We found out in 2008 that hospitals aren't immune to recessions. Along with the rest of us, they had to try to do more with less: They had to lay off workers. They had to cut out or delay capital projects.
Like the rest of us, their investment portfolios took a huge hit. But they bounced back hard in 2009, as those portfolios recovered, and the economy took a turn, albeit a tepid one, for the better. The recovery in the hospital sector has been documented, as Standard & Poor's released a report this week that while not glowing, showed the prospects for standalone nonprofit hospitals certainly isn't bleak.
Citing sharper expense management and revenue cycle improvements, the report used terms such as "improvement in operating metrics" and "signs of stabilization" and "overall improvement in balance sheet medians," all of which is fancy finance talk for "things are looking better."
Still, long-term stressors remain.
In the short term, hospitals are still waiting for word from new CMS chief Donald Berwick on whether they will get relief from the proposed 2.9% reimbursement cut from Medicare, known as the "coding offset." Further, they are dealing with long-term structural issues that many predict will leave much less room for standalone hospitals in the near future as healthcare consolidates under payment and IT stressors that leave smaller facilities unable to compete with their better-financed, bigger brothers.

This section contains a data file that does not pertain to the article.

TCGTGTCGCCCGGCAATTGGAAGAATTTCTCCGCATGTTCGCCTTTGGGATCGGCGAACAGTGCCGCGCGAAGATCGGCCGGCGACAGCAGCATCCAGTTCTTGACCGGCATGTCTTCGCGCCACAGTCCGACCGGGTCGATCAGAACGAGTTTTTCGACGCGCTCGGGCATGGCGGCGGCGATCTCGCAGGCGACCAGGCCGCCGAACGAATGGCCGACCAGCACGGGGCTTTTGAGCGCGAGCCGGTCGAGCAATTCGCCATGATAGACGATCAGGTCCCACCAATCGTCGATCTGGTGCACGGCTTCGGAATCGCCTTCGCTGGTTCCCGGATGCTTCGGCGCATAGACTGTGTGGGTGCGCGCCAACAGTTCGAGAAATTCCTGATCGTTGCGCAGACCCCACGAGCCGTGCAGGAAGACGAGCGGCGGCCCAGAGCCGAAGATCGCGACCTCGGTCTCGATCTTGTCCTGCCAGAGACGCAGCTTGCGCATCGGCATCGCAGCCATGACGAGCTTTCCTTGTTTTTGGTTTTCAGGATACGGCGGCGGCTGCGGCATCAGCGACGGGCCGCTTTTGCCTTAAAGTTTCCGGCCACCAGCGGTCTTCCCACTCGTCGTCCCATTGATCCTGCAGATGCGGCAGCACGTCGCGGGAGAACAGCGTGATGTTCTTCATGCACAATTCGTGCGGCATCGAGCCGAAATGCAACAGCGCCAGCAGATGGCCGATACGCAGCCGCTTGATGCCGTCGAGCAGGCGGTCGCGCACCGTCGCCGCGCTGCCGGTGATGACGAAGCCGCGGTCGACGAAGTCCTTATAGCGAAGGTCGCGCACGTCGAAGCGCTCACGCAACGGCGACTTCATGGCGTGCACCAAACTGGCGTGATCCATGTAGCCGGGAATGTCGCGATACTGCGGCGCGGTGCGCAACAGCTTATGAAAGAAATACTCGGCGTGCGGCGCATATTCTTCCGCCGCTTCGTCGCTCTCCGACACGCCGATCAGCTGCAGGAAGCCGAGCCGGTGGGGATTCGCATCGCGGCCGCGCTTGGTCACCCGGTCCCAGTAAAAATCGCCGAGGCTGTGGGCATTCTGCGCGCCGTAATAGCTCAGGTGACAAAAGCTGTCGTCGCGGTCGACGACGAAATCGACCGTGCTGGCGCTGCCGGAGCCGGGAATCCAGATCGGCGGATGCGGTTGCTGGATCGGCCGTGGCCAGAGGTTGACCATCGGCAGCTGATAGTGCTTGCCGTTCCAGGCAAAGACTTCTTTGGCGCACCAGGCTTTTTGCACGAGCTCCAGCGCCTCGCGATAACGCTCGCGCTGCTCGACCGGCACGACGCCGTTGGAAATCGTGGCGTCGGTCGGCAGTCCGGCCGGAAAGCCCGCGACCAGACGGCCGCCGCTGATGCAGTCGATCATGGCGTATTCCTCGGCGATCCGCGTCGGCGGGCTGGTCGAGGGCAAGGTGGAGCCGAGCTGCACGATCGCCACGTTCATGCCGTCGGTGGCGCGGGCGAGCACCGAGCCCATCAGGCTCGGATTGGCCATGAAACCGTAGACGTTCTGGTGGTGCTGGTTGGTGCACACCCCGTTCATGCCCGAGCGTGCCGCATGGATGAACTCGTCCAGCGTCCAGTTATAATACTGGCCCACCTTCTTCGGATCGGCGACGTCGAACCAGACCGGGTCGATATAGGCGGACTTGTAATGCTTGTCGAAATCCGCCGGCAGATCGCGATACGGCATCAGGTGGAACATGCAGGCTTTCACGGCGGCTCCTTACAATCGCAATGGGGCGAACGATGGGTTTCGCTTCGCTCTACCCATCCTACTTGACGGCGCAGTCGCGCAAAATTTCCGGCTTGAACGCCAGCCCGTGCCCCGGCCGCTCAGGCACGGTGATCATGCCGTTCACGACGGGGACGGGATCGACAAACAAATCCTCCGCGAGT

If your hospital is attractive financially, has a good payer mix, makes a margin, and dominates its local area, it's a fat target for larger systems that see growth and scale as the way to thrive under healthcare reform.